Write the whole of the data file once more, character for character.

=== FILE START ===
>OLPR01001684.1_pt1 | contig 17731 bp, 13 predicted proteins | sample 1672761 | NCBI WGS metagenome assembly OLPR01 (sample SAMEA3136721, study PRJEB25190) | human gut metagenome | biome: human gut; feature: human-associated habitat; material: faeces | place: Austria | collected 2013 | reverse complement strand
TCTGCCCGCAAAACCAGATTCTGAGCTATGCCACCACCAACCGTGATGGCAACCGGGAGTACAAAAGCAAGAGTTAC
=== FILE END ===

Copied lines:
>OLPR01001684.1_pt1 | contig 17731 bp, 13 predicted proteins | sample 1672761 | NCBI WGS metagenome assembly OLPR01 (sample SAMEA3136721, study PRJEB25190) | human gut metagenome | biome: human gut; feature: human-associated habitat; material: faeces | place: Austria | collected 2013 | reverse complement strand
TCTGCCCGCAAAACCAGATTCTGAGCTATGCCACCACCAACCGTGATGGCAACCGGGAGTACAAAAGCAAGAGTTAC